I picked up a new 'backpack' this weekend

227 grams, without the two dinky water bottles it came with.

It's going to be challenging to get a 3 day trek into this itty bitty waist bag. Warm weather trips only.

My last weekend trek last fall, water became a problem, so this is probably a bit water-focused.

I am making 2 leather pouches for the Sawyer Squeeze Mini water filter and the cleaning syringe. One tucked into each side next to the water bottles. I cut the 'straw' down so it fits inside the back of the syringe handle. The squeeze bag fits inside the pack.

The kids are getting the half liter water bottles that came with this bag. I am replacing them with larger bottles. The silver bottle pictured will likely be my Berky Sports bottle once I find it. The green bottle in the black sleeve has a soup can it is nested with for a cook pot.

I am making a new 8.5' square tarp out of a window insulation kit. This will eat up the bulk of the pack. Cordage to pitch the tarp are 25' and 10 foot pieces of Amsteel Blue (silver colored) wrapped around the outside of the pack and held on with a soft shackle. Also will have several lengths of braided mason line.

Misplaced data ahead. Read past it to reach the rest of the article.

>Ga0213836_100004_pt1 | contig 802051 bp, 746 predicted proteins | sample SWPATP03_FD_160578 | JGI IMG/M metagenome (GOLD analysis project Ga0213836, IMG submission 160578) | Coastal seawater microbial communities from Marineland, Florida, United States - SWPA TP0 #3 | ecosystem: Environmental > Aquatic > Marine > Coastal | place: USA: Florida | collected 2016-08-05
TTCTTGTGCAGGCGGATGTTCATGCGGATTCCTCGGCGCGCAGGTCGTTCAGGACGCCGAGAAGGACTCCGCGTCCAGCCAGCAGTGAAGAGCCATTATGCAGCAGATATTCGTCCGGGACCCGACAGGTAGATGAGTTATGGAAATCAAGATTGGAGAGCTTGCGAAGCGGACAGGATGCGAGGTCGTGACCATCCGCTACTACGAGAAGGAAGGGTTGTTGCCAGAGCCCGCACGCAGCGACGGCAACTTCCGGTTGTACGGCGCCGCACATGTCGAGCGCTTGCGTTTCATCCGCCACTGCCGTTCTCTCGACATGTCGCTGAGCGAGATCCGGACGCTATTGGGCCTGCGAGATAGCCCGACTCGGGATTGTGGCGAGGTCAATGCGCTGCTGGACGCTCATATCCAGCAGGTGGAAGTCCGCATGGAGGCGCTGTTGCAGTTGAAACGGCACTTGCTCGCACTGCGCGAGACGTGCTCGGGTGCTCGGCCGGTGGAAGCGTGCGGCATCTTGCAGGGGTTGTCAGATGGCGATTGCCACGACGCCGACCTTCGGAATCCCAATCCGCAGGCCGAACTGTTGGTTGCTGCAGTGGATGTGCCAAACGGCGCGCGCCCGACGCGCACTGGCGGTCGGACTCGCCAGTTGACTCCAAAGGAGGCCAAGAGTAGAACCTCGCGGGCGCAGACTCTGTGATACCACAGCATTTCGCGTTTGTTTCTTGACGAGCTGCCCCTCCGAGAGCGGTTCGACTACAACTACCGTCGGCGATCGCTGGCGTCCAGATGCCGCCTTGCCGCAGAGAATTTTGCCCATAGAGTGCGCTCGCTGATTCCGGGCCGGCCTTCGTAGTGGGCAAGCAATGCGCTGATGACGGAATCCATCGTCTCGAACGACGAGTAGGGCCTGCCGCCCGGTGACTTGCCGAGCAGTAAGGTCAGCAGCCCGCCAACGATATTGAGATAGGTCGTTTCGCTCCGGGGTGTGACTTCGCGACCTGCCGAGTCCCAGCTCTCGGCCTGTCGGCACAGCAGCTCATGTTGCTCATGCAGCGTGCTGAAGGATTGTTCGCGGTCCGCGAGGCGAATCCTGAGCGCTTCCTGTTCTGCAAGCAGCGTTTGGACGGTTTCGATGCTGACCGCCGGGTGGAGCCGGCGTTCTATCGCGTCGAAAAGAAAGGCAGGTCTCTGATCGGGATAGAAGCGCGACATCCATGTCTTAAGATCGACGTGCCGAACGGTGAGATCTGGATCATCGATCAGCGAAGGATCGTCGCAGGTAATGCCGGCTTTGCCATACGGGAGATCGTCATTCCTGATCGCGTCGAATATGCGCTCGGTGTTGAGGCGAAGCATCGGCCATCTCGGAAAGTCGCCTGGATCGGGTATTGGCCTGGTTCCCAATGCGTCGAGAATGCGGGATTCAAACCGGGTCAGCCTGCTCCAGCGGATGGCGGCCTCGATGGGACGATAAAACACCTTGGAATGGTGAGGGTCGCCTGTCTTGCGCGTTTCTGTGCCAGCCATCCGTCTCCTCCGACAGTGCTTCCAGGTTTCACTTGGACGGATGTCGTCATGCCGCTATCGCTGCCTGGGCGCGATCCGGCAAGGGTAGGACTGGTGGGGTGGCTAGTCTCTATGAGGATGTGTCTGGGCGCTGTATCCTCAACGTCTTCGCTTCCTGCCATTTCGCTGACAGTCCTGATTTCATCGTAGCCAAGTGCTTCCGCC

Other items include:
A SOL 1-2 person space blanket or two for sleeping.
A disposable clear rain poncho in case it rains.
A bug head net.
2 citronella tea light candles.
My new LED headlamp with the 3d printed red lens.
A norwex towl (my wife can't stand the feeling of them).
A long sleeve polyester shirt.

I need to make a 'repair kit' with neosporin, tape, a needle and thread, a bit of wire and the like. Stuff to keep me and my gear walking.

Sticking it all on a scale at the moment, 1610g or 3.5 lbs.

What am I missing for packing out my new 'bag'?

In album 2014-05-26

My new waist bag. I like the color and that it can hold 2 water bottles. I have some amsteel rope wrapped around it. I am making a pair of leather pouches for holding the Sawyer Squeeze Mini water filter parts.

The leather pouch on the right side will be added and a mate to it on the other side.

I tested my new sleeping bag last night

It didn't get as cold as I was expecting, so I ended up being overly warm for most of the night. I tried the new down bag inside a synthetic bag inside a bivy sack arrangement all on a thermorest pad. About 10 lbs for the sleeping set. I'd dug a snow-cave topped with a SOL space blanket for about 2/3rds my length.

I was sweating for most of the night until the temps bottomed out at 11 degrees. I was chilled then, but a toss and a turn and I warmed back up and fell back asleep.  I think I would have been better served with just the 20 degree down bag.

Maybe I will try again next weekend.

In album 2014-02-02

Getting out in the morning. A bit challenging trying to keep the snow out of my bags. The grey blanket was just used as a ground sheet for that purpose.